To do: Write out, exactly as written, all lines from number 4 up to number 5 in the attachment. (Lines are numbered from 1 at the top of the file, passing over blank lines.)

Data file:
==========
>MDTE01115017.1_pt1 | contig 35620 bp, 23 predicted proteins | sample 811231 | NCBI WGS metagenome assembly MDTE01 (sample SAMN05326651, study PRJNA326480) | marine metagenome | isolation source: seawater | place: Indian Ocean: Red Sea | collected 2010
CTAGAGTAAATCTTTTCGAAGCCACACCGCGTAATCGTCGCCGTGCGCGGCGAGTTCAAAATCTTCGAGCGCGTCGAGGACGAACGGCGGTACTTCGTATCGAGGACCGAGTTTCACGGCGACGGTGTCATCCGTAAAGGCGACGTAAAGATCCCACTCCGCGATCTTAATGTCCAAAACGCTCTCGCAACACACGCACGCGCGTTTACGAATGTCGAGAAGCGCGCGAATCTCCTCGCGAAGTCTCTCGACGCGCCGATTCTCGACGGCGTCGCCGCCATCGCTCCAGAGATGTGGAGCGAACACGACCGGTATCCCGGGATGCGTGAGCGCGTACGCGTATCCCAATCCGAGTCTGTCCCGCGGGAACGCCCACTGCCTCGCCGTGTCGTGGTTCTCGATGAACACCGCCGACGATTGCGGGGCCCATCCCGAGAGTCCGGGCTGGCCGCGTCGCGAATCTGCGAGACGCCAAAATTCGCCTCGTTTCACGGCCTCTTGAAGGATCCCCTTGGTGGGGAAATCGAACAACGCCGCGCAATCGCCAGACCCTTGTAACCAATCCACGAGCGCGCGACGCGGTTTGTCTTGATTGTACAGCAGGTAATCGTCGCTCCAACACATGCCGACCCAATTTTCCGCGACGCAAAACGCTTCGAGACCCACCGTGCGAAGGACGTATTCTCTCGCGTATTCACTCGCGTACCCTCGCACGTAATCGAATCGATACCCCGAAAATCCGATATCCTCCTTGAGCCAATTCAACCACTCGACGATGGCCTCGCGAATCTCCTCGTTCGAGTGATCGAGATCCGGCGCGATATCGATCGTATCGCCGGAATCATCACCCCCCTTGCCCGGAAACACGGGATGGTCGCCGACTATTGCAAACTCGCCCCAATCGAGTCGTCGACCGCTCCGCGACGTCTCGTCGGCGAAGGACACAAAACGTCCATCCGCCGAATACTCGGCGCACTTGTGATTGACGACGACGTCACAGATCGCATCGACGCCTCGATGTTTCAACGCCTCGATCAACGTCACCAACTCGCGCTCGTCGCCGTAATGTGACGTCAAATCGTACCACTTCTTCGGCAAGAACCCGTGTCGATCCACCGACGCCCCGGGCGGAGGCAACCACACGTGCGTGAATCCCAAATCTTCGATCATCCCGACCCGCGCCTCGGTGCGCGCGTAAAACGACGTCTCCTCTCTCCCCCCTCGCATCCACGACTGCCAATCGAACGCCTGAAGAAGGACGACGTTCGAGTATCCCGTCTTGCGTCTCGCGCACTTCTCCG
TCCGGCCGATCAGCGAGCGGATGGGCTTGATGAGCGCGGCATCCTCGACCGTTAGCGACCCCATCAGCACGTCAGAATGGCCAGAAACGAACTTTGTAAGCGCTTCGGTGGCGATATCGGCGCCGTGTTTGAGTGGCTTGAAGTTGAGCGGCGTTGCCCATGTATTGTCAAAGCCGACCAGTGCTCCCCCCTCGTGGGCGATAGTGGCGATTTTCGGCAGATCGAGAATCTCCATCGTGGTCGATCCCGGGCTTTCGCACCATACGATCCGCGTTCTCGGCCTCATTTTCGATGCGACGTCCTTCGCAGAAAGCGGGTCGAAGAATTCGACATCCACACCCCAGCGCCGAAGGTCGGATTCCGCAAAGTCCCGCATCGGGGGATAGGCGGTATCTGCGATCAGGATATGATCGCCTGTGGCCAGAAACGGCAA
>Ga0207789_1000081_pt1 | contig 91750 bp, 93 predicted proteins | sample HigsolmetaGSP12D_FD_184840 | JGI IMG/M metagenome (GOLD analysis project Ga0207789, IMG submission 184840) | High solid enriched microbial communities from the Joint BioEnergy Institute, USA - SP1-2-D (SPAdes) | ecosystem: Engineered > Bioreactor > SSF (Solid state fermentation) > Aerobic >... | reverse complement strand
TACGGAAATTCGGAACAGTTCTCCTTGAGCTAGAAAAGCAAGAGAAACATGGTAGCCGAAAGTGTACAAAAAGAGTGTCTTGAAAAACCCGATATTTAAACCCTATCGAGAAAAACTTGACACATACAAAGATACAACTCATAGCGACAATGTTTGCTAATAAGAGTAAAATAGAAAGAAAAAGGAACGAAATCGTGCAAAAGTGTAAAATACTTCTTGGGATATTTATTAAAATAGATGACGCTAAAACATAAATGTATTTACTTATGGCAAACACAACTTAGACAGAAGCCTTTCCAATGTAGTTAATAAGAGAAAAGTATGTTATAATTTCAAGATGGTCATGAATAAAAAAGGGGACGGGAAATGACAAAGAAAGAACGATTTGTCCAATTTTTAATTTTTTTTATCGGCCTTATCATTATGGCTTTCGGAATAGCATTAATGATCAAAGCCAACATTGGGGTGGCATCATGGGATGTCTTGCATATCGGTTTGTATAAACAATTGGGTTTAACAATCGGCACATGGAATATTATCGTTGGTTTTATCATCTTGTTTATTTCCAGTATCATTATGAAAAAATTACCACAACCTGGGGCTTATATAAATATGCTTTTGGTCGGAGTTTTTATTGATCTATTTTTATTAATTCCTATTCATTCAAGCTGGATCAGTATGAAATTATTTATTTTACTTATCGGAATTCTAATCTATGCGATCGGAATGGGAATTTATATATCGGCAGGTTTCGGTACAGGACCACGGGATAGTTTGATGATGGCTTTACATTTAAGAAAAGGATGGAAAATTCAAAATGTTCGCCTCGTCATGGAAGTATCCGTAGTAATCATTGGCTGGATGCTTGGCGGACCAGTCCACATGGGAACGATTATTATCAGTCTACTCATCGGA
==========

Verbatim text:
>Ga0207789_1000081_pt1 | contig 91750 bp, 93 predicted proteins | sample HigsolmetaGSP12D_FD_184840 | JGI IMG/M metagenome (GOLD analysis project Ga0207789, IMG submission 184840) | High solid enriched microbial communities from the Joint BioEnergy Institute, USA - SP1-2-D (SPAdes) | ecosystem: Engineered > Bioreactor > SSF (Solid state fermentation) > Aerobic >... | reverse complement strand
TACGGAAATTCGGAACAGTTCTCCTTGAGCTAGAAAAGCAAGAGAAACATGGTAGCCGAAAGTGTACAAAAAGAGTGTCTTGAAAAACCCGATATTTAAACCCTATCGAGAAAAACTTGACACATACAAAGATACAACTCATAGCGACAATGTTTGCTAATAAGAGTAAAATAGAAAGAAAAAGGAACGAAATCGTGCAAAAGTGTAAAATACTTCTTGGGATATTTATTAAAATAGATGACGCTAAAACATAAATGTATTTACTTATGGCAAACACAACTTAGACAGAAGCCTTTCCAATGTAGTTAATAAGAGAAAAGTATGTTATAATTTCAAGATGGTCATGAATAAAAAAGGGGACGGGAAATGACAAAGAAAGAACGATTTGTCCAATTTTTAATTTTTTTTATCGGCCTTATCATTATGGCTTTCGGAATAGCATTAATGATCAAAGCCAACATTGGGGTGGCATCATGGGATGTCTTGCATATCGGTTTGTATAAACAATTGGGTTTAACAATCGGCACATGGAATATTATCGTTGGTTTTATCATCTTGTTTATTTCCAGTATCATTATGAAAAAATTACCACAACCTGGGGCTTATATAAATATGCTTTTGGTCGGAGTTTTTATTGATCTATTTTTATTAATTCCTATTCATTCAAGCTGGATCAGTATGAAATTATTTATTTTACTTATCGGAATTCTAATCTATGCGATCGGAATGGGAATTTATATATCGGCAGGTTTCGGTACAGGACCACGGGATAGTTTGATGATGGCTTTACATTTAAGAAAAGGATGGAAAATTCAAAATGTTCGCCTCGTCATGGAAGTATCCGTAGTAATCATTGGCTGGATGCTTGGCGGACCAGTCCACATGGGAACGATTATTATCAGTCTACTCATCGGA